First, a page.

The fanleaf hawthorn is a shrub found growing from South Carolina to Louisiana. Used to stabalize river banks and help with erosion control, the fanleaf also provides food and shelter for wildlife. The fanleaf hawthorn can grow up to 30 feet high and has thorny branches. The leaves are triangular-shaped and smooth when mature. Fanleaf hawthorn grows best in full sunlight and prefers well-drained soil.
Prune the fanleaf hawthorn in the winter or early spring before the shrub has bloomed. This will stimulate additional growth for the following season.
Remove the top of the fanleaf hawthorn using pruning shears, and cut the terminal bud, which is located on the top of the stem and is the main area of growth. Prune all lateral branches except for the top two to four branches. The goal is to produce one strong and clear shoot leader and to encourage the willow to grow tall.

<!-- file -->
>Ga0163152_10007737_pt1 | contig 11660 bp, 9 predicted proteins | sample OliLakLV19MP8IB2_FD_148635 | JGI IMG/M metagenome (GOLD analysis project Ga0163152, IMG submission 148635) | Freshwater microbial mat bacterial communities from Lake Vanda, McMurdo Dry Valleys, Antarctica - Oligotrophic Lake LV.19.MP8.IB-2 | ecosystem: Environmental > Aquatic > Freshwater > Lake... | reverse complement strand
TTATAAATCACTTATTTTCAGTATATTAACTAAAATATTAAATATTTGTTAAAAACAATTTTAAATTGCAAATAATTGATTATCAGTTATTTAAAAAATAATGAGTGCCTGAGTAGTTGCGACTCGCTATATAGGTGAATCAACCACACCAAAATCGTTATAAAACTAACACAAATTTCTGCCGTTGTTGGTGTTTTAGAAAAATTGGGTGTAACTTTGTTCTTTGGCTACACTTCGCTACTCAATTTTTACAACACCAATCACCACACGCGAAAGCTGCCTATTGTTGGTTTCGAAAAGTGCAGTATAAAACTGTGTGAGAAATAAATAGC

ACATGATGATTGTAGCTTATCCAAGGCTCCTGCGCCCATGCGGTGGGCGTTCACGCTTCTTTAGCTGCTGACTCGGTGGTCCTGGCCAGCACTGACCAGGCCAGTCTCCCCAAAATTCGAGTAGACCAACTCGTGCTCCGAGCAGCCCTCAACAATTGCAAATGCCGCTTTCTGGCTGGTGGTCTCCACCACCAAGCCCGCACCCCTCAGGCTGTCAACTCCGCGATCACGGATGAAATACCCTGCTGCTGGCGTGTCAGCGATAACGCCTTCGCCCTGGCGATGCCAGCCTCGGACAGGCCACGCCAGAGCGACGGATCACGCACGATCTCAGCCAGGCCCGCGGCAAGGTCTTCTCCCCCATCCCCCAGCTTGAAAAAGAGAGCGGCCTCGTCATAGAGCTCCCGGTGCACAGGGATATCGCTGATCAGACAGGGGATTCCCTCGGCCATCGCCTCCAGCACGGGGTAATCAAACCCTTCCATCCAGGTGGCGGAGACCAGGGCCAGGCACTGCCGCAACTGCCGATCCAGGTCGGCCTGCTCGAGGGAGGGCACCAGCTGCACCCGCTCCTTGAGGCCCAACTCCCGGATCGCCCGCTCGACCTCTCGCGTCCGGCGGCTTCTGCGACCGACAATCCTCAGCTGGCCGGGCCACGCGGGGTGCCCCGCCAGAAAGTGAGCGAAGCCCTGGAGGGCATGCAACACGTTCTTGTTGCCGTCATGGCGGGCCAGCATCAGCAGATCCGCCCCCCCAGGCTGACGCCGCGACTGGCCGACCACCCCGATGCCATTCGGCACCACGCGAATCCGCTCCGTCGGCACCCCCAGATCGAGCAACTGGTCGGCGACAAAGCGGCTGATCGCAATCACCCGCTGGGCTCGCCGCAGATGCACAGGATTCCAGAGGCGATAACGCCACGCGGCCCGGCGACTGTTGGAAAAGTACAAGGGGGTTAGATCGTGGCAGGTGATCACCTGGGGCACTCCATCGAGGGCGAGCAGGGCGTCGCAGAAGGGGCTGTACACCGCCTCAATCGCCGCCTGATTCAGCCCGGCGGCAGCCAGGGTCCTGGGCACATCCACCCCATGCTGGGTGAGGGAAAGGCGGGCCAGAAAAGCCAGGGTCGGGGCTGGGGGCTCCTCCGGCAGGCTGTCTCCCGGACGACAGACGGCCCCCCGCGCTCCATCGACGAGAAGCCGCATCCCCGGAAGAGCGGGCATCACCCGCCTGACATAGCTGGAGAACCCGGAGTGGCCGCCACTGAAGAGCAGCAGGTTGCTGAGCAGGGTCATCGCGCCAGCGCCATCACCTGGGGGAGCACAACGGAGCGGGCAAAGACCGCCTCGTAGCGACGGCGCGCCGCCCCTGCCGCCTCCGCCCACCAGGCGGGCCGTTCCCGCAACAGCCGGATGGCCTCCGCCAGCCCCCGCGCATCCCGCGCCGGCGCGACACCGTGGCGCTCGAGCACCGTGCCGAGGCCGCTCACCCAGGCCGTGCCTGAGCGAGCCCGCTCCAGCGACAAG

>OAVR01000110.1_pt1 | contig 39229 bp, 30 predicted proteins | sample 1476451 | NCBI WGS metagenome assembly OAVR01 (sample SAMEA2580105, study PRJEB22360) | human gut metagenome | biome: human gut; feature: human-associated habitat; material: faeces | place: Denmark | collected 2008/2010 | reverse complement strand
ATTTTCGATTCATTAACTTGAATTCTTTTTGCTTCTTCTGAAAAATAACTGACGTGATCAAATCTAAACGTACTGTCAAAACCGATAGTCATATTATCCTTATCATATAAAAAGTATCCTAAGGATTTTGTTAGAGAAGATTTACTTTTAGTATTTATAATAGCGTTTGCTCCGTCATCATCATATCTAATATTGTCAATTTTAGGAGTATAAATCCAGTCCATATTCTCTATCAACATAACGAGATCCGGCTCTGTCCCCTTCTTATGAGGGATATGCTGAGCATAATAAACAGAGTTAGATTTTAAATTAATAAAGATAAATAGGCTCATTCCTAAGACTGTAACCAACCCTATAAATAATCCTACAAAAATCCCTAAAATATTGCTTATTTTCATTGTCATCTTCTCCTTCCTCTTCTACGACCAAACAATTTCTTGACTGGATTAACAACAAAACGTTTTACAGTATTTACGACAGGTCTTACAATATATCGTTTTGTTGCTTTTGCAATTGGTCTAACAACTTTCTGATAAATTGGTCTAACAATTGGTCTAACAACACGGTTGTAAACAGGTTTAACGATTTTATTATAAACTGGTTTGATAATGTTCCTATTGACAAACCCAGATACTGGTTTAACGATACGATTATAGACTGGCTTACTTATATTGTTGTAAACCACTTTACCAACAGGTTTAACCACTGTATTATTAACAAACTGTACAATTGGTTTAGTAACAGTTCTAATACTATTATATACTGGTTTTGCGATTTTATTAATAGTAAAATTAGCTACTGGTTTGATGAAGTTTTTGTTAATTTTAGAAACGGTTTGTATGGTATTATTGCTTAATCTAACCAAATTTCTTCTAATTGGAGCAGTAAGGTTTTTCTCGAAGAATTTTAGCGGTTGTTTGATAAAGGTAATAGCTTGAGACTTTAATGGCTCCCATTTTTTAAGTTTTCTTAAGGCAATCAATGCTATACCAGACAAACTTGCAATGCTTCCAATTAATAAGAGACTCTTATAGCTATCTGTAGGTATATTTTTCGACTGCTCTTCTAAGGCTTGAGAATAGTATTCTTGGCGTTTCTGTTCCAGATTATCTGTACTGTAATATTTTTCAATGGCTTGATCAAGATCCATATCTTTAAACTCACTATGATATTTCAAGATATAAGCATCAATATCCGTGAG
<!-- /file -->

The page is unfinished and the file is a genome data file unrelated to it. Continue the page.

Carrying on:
Prune a broken or weak stem by cutting off the entire branch. Remove all diseases or gnarled branches with pruning shears to avoid any abnormal growth in the future. Stems arising from the roots, or sucker stems, should be removed as soon as they shoot up.
For young fanleaf hawthorns, prune to one main stem, allowing more light to pass through. This will allow more nutrients to the young sapling.